A return-to-work plan is based on your injuries and what you can and can’t do at work. Find out the purpose of a plan and what a plan includes.
A return-to-work plan is based on your injuries and what you can and can’t do at work. The plan helps your employer fit your job to what your injury lets you do.
This plan includes:
A co-operatively developed return-to-work plan assists your recovery by making returning to the workplace a part of the rehabilitation process. The Saskatchewan Workers’ Compensation Board’s (WCB’s) return-to-work program takes a partnership approach in the development of a return-to-work plan for you, which is most effective when it involves you, your employer, care providers and the WCB.
Members of the treatment team and representatives of the WCB work with your employer to assist you back to full duties, if possible. If a gradual return to full duties is required, the WCB supports that as part of the rehabilitation process.
You’re expected to co-operate with your return-to-work plan to reduce your wage loss. You’re also expected to work closely with your care provider and co-operate fully in your treatment and rehabilitation. You are responsible for contacting your case manager immediately when you return to work on modified duties or when you return to your pre-injury duties.
Learn more about the return-to-work process and your responsibilities, as well as the responsibilities of your employer, health-care providers and the WCB during your recovery.
A: If you don’t co-operate when you are considered fit to return to some kind of work, the Saskatchewan Workers’ Compensation Board (WCB) is required, by law, to decide if your benefits should continue or be suspended, reduced or stopped altogether, based on the reasons you give for not co-operating.
A: If you can’t go back to your old job because of physical limits to what you can do due to your work injury, the WCB will work with you to find another job with the same employer you had before the injury.
If you have to change jobs because of your injury, the WCB isn’t responsible for actually finding you a job. However, your case management team can help you with your job search by providing vocational services.
A: No. Not finding a job doesn’t mean you can stay on compensation.
A: Even after you return to work and your earnings loss benefits stop, the WCB must make sure your work injury is treated until you fully recover. If the effects of your injury come back, see your care provider right away and have them send a report to the WCB about your medical condition.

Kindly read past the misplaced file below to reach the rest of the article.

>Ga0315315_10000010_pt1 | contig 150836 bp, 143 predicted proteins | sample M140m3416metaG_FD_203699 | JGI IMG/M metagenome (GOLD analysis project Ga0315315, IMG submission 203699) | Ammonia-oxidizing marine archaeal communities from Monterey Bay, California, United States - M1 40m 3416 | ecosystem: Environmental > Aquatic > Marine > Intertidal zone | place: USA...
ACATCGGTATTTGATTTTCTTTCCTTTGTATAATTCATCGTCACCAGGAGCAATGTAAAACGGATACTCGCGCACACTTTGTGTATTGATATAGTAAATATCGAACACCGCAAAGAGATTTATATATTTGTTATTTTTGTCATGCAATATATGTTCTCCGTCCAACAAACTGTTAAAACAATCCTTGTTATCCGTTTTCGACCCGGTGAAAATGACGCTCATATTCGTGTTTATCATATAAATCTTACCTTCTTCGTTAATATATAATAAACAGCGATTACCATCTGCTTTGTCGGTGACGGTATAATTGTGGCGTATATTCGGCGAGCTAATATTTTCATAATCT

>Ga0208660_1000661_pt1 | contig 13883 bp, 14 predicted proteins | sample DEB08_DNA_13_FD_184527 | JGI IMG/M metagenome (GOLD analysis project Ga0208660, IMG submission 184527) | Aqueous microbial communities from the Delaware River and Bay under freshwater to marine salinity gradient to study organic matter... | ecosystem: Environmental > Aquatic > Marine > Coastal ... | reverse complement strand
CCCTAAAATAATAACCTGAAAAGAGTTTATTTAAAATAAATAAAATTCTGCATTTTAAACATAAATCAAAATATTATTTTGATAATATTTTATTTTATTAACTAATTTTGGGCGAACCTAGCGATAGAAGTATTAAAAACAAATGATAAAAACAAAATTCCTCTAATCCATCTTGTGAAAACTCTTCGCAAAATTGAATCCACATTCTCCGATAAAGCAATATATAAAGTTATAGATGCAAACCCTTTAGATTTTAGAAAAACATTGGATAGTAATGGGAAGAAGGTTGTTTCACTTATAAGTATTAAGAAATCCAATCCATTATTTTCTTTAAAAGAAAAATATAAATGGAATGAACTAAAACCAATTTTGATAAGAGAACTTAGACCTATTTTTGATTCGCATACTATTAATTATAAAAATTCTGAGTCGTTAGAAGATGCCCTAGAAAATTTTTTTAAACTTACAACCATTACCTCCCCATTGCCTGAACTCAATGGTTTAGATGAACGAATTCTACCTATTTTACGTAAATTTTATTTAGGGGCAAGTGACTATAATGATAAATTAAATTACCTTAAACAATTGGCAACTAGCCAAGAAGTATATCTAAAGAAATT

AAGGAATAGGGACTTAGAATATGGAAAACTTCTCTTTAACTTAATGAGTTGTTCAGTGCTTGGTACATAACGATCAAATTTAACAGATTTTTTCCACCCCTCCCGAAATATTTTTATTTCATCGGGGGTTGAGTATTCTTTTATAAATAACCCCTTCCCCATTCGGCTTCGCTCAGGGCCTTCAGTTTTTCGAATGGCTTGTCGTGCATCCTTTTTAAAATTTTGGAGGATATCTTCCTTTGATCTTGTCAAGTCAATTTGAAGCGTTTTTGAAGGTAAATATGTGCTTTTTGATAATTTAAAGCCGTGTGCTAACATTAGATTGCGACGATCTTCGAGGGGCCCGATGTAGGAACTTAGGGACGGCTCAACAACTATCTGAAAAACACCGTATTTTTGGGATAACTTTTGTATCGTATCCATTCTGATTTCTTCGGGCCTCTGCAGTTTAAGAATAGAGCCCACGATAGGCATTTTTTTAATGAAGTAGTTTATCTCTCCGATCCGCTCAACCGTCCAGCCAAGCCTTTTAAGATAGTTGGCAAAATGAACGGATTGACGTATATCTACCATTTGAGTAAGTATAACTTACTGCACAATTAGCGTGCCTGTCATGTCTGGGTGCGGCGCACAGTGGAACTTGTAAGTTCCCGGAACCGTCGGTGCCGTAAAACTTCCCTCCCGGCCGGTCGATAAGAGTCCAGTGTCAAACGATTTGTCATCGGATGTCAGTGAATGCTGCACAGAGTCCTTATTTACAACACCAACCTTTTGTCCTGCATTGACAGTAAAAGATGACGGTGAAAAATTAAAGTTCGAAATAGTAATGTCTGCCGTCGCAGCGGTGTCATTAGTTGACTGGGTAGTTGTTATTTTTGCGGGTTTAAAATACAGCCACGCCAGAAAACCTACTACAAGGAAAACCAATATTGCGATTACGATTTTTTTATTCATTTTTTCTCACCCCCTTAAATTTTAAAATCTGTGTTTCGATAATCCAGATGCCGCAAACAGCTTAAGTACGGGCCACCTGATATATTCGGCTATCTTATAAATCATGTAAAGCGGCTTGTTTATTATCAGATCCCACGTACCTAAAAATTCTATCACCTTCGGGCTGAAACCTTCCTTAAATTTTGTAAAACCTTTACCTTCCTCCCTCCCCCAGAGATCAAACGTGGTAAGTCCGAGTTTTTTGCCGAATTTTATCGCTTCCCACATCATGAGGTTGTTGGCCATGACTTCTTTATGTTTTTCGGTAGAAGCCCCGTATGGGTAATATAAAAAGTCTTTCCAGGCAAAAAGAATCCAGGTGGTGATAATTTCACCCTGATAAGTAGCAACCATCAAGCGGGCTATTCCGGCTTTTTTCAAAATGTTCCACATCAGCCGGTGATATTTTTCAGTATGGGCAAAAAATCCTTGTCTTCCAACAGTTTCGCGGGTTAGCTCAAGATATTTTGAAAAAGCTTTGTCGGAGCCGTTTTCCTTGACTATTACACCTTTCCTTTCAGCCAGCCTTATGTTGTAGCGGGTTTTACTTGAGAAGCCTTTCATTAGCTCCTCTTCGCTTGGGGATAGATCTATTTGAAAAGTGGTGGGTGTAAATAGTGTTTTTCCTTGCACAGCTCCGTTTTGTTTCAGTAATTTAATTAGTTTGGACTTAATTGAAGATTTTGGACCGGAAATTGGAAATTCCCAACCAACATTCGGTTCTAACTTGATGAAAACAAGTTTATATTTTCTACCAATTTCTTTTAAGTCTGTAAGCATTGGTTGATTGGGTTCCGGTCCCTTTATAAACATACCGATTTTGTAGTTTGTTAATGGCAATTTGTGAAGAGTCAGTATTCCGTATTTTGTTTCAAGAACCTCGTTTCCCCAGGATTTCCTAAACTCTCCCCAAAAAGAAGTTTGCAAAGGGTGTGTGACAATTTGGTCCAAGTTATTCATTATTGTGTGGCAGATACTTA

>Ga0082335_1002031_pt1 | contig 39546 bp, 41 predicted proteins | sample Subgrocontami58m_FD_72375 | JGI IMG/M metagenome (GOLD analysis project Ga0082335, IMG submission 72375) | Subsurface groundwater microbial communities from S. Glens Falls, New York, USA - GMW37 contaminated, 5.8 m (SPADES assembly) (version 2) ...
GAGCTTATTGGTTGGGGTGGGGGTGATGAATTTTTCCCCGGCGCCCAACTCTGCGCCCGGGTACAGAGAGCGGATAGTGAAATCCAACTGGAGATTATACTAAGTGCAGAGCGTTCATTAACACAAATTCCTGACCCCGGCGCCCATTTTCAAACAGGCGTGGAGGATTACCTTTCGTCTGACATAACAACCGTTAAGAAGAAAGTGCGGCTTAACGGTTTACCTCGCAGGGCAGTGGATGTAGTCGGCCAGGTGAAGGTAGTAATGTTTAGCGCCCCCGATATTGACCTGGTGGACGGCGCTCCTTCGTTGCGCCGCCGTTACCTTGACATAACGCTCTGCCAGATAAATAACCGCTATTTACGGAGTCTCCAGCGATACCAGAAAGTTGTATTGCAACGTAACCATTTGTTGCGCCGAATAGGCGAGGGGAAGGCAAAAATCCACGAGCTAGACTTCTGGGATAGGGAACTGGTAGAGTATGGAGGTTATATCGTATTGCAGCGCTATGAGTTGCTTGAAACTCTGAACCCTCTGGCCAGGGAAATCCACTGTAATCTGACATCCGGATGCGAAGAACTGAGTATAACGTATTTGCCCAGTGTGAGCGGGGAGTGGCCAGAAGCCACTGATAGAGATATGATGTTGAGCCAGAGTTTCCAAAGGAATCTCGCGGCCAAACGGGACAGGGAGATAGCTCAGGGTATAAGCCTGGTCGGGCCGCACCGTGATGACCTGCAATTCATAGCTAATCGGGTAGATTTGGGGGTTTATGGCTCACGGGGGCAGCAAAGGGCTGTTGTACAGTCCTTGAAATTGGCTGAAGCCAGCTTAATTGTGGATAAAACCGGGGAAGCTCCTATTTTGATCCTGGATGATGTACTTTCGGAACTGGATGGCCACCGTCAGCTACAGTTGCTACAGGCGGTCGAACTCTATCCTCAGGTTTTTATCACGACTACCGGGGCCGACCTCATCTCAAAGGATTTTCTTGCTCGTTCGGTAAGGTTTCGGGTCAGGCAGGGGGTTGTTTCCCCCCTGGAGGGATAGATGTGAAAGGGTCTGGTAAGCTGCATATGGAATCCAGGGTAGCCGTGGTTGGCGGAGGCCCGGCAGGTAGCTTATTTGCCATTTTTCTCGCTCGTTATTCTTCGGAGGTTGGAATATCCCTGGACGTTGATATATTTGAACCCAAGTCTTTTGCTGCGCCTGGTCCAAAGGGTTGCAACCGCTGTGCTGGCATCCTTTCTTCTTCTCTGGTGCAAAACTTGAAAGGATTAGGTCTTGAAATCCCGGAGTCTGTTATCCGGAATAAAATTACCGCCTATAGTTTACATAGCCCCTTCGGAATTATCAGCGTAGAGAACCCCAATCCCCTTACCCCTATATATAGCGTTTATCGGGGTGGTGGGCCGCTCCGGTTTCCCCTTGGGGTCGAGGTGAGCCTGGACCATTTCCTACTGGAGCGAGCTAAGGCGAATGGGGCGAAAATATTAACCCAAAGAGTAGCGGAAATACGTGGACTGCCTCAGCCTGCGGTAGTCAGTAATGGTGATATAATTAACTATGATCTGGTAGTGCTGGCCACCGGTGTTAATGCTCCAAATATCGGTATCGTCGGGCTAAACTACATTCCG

Also, write or call your WCB representative and tell them what’s happening to you and why you think it’s related to your original injury. If the WCB decides that the problems you’re having now are because of your original injury, you could go back on benefits.
A: All medical and hospital costs associated with your work-related injury are paid directly by the WCB. This includes artificial limbs, braces and orthopedic and prosthetic aids. If you incur out-of-pocket expenses for prescriptions and other medical supplies prescribed by your health-care professional, the WCB will pay for them when the receipts are submitted with your claim number. The WCB will reimburse on faxed, emailed or copies of receipts. Keep your original receipts for 12 months in case an audit is required.
A: The WCB pays appropriate travel and living expenses if out-of-pocket expenses are incurred to receive treatment out of province. You should get approval from your case manager before leaving the province to ensure compensation benefits are continued. Out-of-province treatment is paid for at Saskatchewan rates, except in special circumstances.
A: If you cannot return to your previous job because of work restrictions caused by your injury, the WCB may pay for alterations to your home, vehicle or workplace to reduce or offset those restrictions and enable a return to work. Career counselling, job search assistance and job training may also be provided.
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